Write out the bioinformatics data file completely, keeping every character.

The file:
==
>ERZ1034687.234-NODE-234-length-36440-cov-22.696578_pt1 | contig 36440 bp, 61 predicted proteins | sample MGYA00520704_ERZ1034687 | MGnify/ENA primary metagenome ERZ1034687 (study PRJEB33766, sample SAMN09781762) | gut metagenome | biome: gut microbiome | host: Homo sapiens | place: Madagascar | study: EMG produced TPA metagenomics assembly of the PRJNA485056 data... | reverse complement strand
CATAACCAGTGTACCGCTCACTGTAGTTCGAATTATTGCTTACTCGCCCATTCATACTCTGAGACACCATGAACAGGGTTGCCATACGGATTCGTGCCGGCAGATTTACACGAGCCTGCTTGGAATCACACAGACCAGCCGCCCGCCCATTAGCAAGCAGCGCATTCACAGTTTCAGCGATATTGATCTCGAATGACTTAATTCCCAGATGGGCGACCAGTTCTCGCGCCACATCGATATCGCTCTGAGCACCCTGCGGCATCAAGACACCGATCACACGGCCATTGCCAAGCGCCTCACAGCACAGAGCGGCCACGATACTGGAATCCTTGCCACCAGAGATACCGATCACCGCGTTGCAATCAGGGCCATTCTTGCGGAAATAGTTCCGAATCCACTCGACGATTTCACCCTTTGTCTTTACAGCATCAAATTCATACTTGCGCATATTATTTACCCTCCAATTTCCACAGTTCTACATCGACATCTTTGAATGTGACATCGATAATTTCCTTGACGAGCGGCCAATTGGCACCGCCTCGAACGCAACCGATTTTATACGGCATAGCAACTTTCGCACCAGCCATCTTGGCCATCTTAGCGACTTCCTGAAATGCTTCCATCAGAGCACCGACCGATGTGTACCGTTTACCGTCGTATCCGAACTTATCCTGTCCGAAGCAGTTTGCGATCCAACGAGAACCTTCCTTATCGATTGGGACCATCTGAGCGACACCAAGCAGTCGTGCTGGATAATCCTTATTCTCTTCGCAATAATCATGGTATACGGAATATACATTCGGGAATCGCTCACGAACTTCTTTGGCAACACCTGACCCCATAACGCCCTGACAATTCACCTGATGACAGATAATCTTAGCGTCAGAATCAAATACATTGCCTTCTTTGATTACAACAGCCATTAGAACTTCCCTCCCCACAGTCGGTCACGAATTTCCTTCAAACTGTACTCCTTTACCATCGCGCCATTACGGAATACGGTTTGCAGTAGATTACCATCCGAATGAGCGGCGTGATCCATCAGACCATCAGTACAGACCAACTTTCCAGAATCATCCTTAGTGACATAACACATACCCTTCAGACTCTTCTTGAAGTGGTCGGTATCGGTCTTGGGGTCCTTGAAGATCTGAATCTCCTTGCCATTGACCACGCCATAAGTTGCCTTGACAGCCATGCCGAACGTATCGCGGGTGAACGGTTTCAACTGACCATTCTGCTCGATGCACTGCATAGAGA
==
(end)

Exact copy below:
>ERZ1034687.234-NODE-234-length-36440-cov-22.696578_pt1 | contig 36440 bp, 61 predicted proteins | sample MGYA00520704_ERZ1034687 | MGnify/ENA primary metagenome ERZ1034687 (study PRJEB33766, sample SAMN09781762) | gut metagenome | biome: gut microbiome | host: Homo sapiens | place: Madagascar | study: EMG produced TPA metagenomics assembly of the PRJNA485056 data... | reverse complement strand
CATAACCAGTGTACCGCTCACTGTAGTTCGAATTATTGCTTACTCGCCCATTCATACTCTGAGACACCATGAACAGGGTTGCCATACGGATTCGTGCCGGCAGATTTACACGAGCCTGCTTGGAATCACACAGACCAGCCGCCCGCCCATTAGCAAGCAGCGCATTCACAGTTTCAGCGATATTGATCTCGAATGACTTAATTCCCAGATGGGCGACCAGTTCTCGCGCCACATCGATATCGCTCTGAGCACCCTGCGGCATCAAGACACCGATCACACGGCCATTGCCAAGCGCCTCACAGCACAGAGCGGCCACGATACTGGAATCCTTGCCACCAGAGATACCGATCACCGCGTTGCAATCAGGGCCATTCTTGCGGAAATAGTTCCGAATCCACTCGACGATTTCACCCTTTGTCTTTACAGCATCAAATTCATACTTGCGCATATTATTTACCCTCCAATTTCCACAGTTCTACATCGACATCTTTGAATGTGACATCGATAATTTCCTTGACGAGCGGCCAATTGGCACCGCCTCGAACGCAACCGATTTTATACGGCATAGCAACTTTCGCACCAGCCATCTTGGCCATCTTAGCGACTTCCTGAAATGCTTCCATCAGAGCACCGACCGATGTGTACCGTTTACCGTCGTATCCGAACTTATCCTGTCCGAAGCAGTTTGCGATCCAACGAGAACCTTCCTTATCGATTGGGACCATCTGAGCGACACCAAGCAGTCGTGCTGGATAATCCTTATTCTCTTCGCAATAATCATGGTATACGGAATATACATTCGGGAATCGCTCACGAACTTCTTTGGCAACACCTGACCCCATAACGCCCTGACAATTCACCTGATGACAGATAATCTTAGCGTCAGAATCAAATACATTGCCTTCTTTGATTACAACAGCCATTAGAACTTCCCTCCCCACAGTCGGTCACGAATTTCCTTCAAACTGTACTCCTTTACCATCGCGCCATTACGGAATACGGTTTGCAGTAGATTACCATCCGAATGAGCGGCGTGATCCATCAGACCATCAGTACAGACCAACTTTCCAGAATCATCCTTAGTGACATAACACATACCCTTCAGACTCTTCTTGAAGTGGTCGGTATCGGTCTTGGGGTCCTTGAAGATCTGAATCTCCTTGCCATTGACCACGCCATAAGTTGCCTTGACAGCCATGCCGAACGTATCGCGGGTGAACGGTTTCAACTGACCATTCTGCTCGATGCACTGCATAGAGA